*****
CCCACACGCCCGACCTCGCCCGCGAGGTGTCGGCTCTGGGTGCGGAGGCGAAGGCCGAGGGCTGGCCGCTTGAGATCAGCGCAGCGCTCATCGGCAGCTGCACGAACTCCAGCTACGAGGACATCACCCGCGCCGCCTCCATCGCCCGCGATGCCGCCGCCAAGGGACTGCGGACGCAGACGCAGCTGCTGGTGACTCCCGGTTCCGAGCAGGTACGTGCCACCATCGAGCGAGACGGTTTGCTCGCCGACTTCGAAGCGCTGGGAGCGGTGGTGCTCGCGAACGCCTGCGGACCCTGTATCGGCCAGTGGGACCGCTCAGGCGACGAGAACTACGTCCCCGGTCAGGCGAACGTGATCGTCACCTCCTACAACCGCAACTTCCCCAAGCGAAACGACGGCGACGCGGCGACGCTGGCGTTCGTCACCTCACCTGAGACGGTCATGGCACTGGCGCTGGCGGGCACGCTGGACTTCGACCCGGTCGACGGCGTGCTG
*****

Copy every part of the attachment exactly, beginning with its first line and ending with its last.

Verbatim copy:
CCCACACGCCCGACCTCGCCCGCGAGGTGTCGGCTCTGGGTGCGGAGGCGAAGGCCGAGGGCTGGCCGCTTGAGATCAGCGCAGCGCTCATCGGCAGCTGCACGAACTCCAGCTACGAGGACATCACCCGCGCCGCCTCCATCGCCCGCGATGCCGCCGCCAAGGGACTGCGGACGCAGACGCAGCTGCTGGTGACTCCCGGTTCCGAGCAGGTACGTGCCACCATCGAGCGAGACGGTTTGCTCGCCGACTTCGAAGCGCTGGGAGCGGTGGTGCTCGCGAACGCCTGCGGACCCTGTATCGGCCAGTGGGACCGCTCAGGCGACGAGAACTACGTCCCCGGTCAGGCGAACGTGATCGTCACCTCCTACAACCGCAACTTCCCCAAGCGAAACGACGGCGACGCGGCGACGCTGGCGTTCGTCACCTCACCTGAGACGGTCATGGCACTGGCGCTGGCGGGCACGCTGGACTTCGACCCGGTCGACGGCGTGCTG